Video games: to many people, these two words convey images of sedentary “couch potatoes” with their eyes glued to the television screen — or at least don’t bring to mind vigorous physical activity. But in recent years, a number of fitness-oriented games have hit the market. While they’re still vastly outnumbered by those in the “action” fantasy, and combat categories, games for platforms such as Wii Fit and Xbox Kinect, as well as longstanding games like Dance Dance Revolution, have encouraged many people to see video games in a new light. These systems use floor pads and handheld consoles that sense steps and motion, thus allowing for games based on a wide range of activities such as tennis, boxing, yoga, or dance (see the article “Making Exercise More Fun” for more information).
So perhaps it should be no surprise that according to a survey released earlier this month, as reported in the Orlando Sentinel, 70% of adults believe that video games can be a good source of exercise, if not a replacement for more traditional forms. Commissioned by the insurance group UnitedHealth, the survey of 1,015 adults also found that interest in video games for fitness was not simply aimed at children. While 60% of survey respondents with children agreed that kids should play physically active video games, 54% of all respondents felt that they, themselves, could benefit from the physical activity offered through these games.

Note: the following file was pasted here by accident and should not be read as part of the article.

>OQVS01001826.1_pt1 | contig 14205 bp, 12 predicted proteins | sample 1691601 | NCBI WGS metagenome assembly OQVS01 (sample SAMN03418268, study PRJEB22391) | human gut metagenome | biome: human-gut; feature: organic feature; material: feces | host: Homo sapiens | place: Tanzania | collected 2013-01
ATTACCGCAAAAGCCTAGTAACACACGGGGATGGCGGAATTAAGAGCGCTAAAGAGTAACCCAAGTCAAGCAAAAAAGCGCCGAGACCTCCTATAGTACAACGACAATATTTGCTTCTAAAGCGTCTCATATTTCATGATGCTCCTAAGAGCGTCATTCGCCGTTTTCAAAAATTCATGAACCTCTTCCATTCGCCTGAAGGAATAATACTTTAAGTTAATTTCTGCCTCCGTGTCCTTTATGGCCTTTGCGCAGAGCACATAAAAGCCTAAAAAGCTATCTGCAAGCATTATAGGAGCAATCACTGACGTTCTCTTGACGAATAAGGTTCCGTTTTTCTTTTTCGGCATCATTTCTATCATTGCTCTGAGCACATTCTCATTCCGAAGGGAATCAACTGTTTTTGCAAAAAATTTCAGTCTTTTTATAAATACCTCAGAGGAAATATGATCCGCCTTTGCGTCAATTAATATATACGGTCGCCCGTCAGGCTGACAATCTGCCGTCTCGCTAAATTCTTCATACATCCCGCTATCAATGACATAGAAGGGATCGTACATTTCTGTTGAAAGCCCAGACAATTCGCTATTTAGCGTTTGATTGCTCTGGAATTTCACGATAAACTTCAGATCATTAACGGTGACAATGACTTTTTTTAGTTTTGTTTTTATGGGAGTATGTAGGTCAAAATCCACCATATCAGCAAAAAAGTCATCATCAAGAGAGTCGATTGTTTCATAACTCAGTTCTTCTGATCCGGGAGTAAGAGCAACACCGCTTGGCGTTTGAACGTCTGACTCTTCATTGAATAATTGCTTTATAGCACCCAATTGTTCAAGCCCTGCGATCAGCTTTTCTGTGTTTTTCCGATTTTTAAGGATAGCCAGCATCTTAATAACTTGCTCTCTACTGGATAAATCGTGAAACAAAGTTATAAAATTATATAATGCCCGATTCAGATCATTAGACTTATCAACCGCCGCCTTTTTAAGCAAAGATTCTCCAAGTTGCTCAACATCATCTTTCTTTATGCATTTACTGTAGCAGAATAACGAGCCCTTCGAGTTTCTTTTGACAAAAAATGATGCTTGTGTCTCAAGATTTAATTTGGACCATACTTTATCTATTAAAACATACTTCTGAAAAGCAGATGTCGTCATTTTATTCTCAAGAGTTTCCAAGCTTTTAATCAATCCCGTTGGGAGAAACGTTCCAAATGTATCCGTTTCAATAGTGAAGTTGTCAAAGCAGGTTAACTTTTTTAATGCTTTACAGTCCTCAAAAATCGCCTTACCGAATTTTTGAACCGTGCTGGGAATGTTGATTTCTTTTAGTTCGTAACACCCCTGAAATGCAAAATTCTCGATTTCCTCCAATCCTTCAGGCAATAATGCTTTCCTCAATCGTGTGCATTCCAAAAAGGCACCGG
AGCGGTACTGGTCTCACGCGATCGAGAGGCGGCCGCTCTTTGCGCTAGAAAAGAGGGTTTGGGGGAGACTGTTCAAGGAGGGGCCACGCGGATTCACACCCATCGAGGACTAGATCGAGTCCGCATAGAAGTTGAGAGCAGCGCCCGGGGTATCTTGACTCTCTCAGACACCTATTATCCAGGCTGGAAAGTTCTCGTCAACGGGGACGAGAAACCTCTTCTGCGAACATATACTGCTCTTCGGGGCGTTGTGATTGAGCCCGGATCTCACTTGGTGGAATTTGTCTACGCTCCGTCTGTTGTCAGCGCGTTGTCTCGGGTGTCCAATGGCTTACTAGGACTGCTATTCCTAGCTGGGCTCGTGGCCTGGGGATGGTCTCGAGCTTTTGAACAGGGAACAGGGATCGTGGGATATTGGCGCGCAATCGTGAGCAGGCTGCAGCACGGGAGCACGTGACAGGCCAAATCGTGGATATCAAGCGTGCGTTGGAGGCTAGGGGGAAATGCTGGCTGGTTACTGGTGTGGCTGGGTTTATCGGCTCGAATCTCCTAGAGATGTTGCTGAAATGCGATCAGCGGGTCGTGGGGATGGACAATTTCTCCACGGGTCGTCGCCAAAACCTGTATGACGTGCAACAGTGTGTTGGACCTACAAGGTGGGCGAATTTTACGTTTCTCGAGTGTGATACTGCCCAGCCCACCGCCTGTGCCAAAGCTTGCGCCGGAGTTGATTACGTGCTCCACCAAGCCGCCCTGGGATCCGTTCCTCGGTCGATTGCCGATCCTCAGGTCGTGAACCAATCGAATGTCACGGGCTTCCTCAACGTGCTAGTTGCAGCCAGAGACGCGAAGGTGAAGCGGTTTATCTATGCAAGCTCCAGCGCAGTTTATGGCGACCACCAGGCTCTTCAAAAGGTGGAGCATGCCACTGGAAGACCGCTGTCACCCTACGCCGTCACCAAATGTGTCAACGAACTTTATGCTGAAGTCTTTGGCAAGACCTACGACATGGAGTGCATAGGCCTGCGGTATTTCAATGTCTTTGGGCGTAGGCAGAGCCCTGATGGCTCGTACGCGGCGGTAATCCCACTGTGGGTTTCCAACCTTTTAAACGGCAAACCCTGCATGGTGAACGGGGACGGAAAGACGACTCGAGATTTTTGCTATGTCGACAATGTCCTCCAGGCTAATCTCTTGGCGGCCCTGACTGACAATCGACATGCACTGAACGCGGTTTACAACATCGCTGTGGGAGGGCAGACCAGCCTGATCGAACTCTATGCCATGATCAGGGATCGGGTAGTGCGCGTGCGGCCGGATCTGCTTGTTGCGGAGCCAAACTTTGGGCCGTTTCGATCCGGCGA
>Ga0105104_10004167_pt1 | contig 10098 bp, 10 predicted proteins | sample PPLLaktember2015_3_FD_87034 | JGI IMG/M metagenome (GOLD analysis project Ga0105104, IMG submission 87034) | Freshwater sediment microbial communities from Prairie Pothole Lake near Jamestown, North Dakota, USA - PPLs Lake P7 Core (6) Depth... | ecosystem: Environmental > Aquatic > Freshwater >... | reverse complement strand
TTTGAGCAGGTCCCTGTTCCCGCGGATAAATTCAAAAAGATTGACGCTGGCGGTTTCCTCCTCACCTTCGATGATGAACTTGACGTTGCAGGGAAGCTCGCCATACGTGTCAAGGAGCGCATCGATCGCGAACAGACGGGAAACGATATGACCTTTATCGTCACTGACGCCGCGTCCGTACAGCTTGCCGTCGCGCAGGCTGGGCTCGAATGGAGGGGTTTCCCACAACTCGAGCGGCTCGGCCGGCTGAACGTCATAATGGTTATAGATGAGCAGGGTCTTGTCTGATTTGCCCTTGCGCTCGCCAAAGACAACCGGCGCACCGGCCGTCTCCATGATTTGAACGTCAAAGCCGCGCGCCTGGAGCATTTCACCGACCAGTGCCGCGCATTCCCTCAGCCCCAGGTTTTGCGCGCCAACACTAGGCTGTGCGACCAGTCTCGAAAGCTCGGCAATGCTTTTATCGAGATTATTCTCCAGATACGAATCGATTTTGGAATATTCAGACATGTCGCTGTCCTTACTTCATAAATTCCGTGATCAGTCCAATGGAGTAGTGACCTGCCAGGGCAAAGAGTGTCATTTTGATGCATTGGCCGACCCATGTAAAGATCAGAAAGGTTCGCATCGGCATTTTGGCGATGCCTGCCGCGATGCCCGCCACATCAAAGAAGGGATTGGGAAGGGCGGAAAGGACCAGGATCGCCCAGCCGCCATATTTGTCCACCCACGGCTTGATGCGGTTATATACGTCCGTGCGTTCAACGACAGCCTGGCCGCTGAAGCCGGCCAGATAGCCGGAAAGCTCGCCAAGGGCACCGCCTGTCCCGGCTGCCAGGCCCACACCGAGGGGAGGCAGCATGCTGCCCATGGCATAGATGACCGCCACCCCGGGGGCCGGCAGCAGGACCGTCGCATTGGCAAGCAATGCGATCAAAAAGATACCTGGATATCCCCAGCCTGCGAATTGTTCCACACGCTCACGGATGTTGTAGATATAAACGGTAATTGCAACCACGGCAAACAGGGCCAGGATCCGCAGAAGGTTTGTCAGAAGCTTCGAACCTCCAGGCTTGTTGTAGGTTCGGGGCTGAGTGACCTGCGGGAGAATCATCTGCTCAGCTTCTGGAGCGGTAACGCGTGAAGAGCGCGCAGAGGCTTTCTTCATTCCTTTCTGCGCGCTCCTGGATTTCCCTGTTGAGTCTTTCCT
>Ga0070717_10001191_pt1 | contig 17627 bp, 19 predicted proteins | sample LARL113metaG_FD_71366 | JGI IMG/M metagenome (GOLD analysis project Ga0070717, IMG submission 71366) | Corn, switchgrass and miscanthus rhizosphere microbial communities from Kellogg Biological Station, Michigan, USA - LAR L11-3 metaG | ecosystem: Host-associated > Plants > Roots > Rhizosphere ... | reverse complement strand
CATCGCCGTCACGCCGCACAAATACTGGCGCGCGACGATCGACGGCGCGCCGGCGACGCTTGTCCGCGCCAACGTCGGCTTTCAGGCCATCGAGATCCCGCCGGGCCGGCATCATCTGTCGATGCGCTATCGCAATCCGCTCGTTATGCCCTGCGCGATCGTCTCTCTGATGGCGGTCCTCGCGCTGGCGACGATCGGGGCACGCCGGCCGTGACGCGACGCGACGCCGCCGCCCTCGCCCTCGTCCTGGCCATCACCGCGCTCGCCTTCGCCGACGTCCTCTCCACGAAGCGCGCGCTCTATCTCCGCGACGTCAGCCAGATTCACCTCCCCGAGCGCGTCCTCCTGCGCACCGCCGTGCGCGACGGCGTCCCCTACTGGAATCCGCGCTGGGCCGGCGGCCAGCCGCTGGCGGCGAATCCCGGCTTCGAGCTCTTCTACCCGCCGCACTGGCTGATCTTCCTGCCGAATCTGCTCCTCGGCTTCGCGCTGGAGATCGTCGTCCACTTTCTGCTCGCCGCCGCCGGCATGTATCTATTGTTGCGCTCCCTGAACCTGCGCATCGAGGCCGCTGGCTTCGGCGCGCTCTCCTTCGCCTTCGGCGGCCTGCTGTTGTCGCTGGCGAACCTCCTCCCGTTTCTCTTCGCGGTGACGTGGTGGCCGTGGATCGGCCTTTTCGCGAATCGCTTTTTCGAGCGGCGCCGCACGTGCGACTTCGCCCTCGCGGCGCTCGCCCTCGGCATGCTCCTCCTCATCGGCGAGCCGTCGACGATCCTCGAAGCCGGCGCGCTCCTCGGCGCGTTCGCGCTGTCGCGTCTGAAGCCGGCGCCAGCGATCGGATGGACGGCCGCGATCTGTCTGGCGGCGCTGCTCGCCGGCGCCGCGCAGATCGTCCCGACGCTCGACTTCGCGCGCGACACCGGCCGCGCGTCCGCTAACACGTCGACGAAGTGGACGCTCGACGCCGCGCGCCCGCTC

As noted in the Sentinel article, proponents of video games for exercise emphasize that unlike most home exercise equipment, video games provide a competitive experience — whether that competition is with yourself for a higher score, or with someone else playing with you. Even for those not motivated by competition, video games can provide a more interactive experience than, say, workout videos, giving feedback as well as instruction. And unlike workout videos, video games give the user a wide variety of options in the exact nature of their experience — from song selection to difficulty level to the number of participants involved.
But video games, of course, also have a downside. Compared with a scheduled exercise class at a gym or recreation center, they may offer less social interaction or personal instruction, and for many people a group setting provides the necessary motivation to follow through with the planned activity. And compared with real baseball, tennis, or downhill skiing, video-game approximations of these activities lack the experience of the outdoors or the wide range of movement that they entail — and are also unlikely to burn the same number of calories as the traditional exercises. They also require a certain amount of comfort with electronic devices and systems, although newer games tend to be extremely user-friendly in this regard.
What do you think — do you feel that video games are a good alternative, or complement, to other forms of physical activity? Have you tried any physically intensive video games? Can you see yourself doing them, perhaps even regularly? Leave a comment below!
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